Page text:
We let a friend whose fields are grazed down to nubs, bring over three of his cows to graze the pasture around our pond. It seemed like a good idea at the time, but I'm wondering if we're going to need that area for our own livestock. When I went to look at it, I found it eaten nearly bare except for some tall weeds the cows won't eat.
In addition to the exceptionally dry conditions and suffering grass/hay, we have at least one paddock that is infested with worms that have killed three of our Boer goats. The vet told us not to put any other animals in that paddock for six weeks.
So, the time has seriously come to try to get the goats out into our small woodland areas to browse. After wracking my brain for days on a way to position them so that they'd have protection from predators and protection for the donkeys that are supposed to be protecting them, I finally came up with a plan, which Tom and I implemented today.
I decided that we needed to divide and conquer. Separating Kip and Henry was necessary to keep them from forming an alliance and attacking our spring crop of wethers that we wanted to put in the pasture with Billy. Because Henry has a milder dispostion, we decided that he would stay in the pasture with the little boys and Kip would move. Kip was a good boy when I slipped the halter on him and led him over to the pasture with Buffy and Hilde. Hilde is his mother, but she's acting like she never met him.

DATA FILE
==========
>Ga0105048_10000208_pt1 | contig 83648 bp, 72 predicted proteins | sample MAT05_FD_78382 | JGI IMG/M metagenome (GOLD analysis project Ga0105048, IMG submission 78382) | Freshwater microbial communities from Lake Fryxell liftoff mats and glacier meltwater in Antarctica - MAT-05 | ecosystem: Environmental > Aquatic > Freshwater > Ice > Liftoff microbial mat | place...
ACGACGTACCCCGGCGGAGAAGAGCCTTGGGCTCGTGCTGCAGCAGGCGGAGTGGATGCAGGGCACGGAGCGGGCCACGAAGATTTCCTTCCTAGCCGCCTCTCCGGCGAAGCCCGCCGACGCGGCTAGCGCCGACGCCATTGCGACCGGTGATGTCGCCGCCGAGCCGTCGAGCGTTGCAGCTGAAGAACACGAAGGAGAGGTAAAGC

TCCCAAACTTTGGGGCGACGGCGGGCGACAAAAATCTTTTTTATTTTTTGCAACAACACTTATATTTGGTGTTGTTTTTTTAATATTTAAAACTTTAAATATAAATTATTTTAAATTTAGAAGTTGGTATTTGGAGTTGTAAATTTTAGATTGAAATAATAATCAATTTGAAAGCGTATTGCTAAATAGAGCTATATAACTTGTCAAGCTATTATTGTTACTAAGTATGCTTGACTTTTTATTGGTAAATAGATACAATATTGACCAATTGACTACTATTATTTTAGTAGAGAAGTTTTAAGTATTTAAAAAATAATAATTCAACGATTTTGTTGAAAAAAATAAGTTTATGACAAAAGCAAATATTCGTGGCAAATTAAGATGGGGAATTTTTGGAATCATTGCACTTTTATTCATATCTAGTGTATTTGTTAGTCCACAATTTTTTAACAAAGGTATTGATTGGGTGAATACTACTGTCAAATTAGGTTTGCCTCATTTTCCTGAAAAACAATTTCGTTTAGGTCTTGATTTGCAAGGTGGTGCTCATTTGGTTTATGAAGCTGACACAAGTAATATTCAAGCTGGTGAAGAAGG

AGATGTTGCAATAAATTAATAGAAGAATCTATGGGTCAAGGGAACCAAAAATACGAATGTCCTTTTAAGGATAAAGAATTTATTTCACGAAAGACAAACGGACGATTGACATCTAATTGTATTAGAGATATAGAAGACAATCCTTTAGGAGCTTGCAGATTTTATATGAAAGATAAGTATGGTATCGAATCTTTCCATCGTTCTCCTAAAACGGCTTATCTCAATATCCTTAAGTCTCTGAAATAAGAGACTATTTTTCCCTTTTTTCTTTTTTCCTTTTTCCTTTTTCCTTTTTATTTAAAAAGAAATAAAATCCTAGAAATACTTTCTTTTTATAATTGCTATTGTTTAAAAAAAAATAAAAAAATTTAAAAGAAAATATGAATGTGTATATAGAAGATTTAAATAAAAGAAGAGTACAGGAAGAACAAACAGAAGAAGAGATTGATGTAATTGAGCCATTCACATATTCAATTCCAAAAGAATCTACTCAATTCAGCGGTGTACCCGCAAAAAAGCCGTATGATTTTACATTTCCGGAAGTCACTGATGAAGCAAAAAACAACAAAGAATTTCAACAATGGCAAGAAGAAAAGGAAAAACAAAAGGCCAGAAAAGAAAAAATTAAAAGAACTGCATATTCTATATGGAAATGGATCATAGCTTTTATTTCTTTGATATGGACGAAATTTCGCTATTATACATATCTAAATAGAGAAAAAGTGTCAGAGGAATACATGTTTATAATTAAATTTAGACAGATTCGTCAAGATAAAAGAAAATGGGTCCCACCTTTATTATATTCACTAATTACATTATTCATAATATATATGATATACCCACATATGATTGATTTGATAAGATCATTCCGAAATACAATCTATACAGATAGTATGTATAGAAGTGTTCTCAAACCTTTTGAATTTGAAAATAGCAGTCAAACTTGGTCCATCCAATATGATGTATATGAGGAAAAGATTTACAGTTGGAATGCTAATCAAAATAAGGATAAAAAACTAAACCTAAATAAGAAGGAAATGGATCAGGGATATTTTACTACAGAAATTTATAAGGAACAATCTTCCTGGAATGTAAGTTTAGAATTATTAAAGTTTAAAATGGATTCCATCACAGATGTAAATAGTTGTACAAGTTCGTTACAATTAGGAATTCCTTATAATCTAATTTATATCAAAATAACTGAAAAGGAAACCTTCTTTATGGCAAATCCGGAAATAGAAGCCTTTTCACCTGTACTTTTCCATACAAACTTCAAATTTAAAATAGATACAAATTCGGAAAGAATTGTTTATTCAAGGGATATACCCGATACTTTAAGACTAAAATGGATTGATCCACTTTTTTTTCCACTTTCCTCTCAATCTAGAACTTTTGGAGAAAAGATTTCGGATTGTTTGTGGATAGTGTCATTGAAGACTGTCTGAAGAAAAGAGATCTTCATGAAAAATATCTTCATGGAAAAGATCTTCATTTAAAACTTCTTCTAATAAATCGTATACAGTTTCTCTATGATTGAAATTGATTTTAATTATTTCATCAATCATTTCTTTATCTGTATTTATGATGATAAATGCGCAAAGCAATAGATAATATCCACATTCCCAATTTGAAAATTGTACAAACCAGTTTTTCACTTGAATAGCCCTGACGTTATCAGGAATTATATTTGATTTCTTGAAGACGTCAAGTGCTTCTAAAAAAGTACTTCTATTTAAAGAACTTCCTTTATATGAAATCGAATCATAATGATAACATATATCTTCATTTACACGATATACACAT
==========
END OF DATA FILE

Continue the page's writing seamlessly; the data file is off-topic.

Then I led the boys to Billy and Henry's pasture with Tom herding from behind. Billy seems glad for the company. Henry did a little chasing, but seems to have settled down. Billy did some grunting and huffing, so maybe he was telling Henry that chasing wasn't allowed. This is the pasture with access to the hay field and woodlands. Billy hasn't ventured into the woods even after weeks of having access to it. I'm hoping that he'll start wandering over there now that he has some pals to go with him.
We moved Buttercup and all the orphaned babies into Buffy and Hilde's pasture after moving the donkeys over one. Buttercup had to be drug by the horns and eventually all the babies followed.
The Nubians and Pansy are in the smallest pasture drying out. I can't believe that after a week their udders are still fat with milk. But they can't stay there for much longer because the grass is being eaten up fast.